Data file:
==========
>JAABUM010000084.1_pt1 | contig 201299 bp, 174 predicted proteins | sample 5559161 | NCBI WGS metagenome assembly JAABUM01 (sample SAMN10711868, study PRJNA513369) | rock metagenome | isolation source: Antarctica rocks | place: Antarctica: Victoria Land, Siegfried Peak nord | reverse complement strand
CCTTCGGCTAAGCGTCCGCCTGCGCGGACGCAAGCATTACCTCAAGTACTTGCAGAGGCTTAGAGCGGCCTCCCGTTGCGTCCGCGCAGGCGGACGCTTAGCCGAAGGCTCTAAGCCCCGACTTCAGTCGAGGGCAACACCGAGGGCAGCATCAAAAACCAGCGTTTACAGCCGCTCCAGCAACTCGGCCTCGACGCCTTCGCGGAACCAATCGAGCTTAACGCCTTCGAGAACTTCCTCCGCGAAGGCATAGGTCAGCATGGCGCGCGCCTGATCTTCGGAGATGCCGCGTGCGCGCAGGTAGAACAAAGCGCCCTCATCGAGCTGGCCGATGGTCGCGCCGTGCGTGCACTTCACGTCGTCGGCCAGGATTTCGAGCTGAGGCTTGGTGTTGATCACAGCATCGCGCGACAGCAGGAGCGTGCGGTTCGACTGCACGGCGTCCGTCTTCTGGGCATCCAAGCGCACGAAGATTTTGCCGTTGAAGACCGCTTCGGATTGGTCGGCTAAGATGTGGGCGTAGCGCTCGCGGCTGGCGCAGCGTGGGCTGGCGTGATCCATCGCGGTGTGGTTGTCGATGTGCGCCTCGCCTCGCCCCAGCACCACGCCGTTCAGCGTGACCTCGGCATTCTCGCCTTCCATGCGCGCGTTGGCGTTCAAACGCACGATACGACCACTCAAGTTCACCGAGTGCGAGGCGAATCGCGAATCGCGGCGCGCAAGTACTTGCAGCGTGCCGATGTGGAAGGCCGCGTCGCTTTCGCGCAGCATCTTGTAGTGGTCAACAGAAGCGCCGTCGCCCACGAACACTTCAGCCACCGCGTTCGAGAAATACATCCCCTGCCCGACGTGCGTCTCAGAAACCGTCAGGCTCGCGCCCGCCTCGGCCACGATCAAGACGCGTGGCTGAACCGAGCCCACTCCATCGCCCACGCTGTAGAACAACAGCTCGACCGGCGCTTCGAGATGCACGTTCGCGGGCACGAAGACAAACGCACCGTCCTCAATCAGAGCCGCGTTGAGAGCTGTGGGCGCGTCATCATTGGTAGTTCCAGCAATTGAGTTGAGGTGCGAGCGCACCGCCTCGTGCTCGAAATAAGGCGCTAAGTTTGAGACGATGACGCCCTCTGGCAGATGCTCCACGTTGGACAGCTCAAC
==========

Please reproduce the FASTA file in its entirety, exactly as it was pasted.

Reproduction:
>JAABUM010000084.1_pt1 | contig 201299 bp, 174 predicted proteins | sample 5559161 | NCBI WGS metagenome assembly JAABUM01 (sample SAMN10711868, study PRJNA513369) | rock metagenome | isolation source: Antarctica rocks | place: Antarctica: Victoria Land, Siegfried Peak nord | reverse complement strand
CCTTCGGCTAAGCGTCCGCCTGCGCGGACGCAAGCATTACCTCAAGTACTTGCAGAGGCTTAGAGCGGCCTCCCGTTGCGTCCGCGCAGGCGGACGCTTAGCCGAAGGCTCTAAGCCCCGACTTCAGTCGAGGGCAACACCGAGGGCAGCATCAAAAACCAGCGTTTACAGCCGCTCCAGCAACTCGGCCTCGACGCCTTCGCGGAACCAATCGAGCTTAACGCCTTCGAGAACTTCCTCCGCGAAGGCATAGGTCAGCATGGCGCGCGCCTGATCTTCGGAGATGCCGCGTGCGCGCAGGTAGAACAAAGCGCCCTCATCGAGCTGGCCGATGGTCGCGCCGTGCGTGCACTTCACGTCGTCGGCCAGGATTTCGAGCTGAGGCTTGGTGTTGATCACAGCATCGCGCGACAGCAGGAGCGTGCGGTTCGACTGCACGGCGTCCGTCTTCTGGGCATCCAAGCGCACGAAGATTTTGCCGTTGAAGACCGCTTCGGATTGGTCGGCTAAGATGTGGGCGTAGCGCTCGCGGCTGGCGCAGCGTGGGCTGGCGTGATCCATCGCGGTGTGGTTGTCGATGTGCGCCTCGCCTCGCCCCAGCACCACGCCGTTCAGCGTGACCTCGGCATTCTCGCCTTCCATGCGCGCGTTGGCGTTCAAACGCACGATACGACCACTCAAGTTCACCGAGTGCGAGGCGAATCGCGAATCGCGGCGCGCAAGTACTTGCAGCGTGCCGATGTGGAAGGCCGCGTCGCTTTCGCGCAGCATCTTGTAGTGGTCAACAGAAGCGCCGTCGCCCACGAACACTTCAGCCACCGCGTTCGAGAAATACATCCCCTGCCCGACGTGCGTCTCAGAAACCGTCAGGCTCGCGCCCGCCTCGGCCACGATCAAGACGCGTGGCTGAACCGAGCCCACTCCATCGCCCACGCTGTAGAACAACAGCTCGACCGGCGCTTCGAGATGCACGTTCGCGGGCACGAAGACAAACGCACCGTCCTCAATCAGAGCCGCGTTGAGAGCTGTGGGCGCGTCATCATTGGTAGTTCCAGCAATTGAGTTGAGGTGCGAGCGCACCGCCTCGTGCTCGAAATAAGGCGCTAAGTTTGAGACGATGACGCCCTCTGGCAGATGCTCCACGTTGGACAGCTCAAC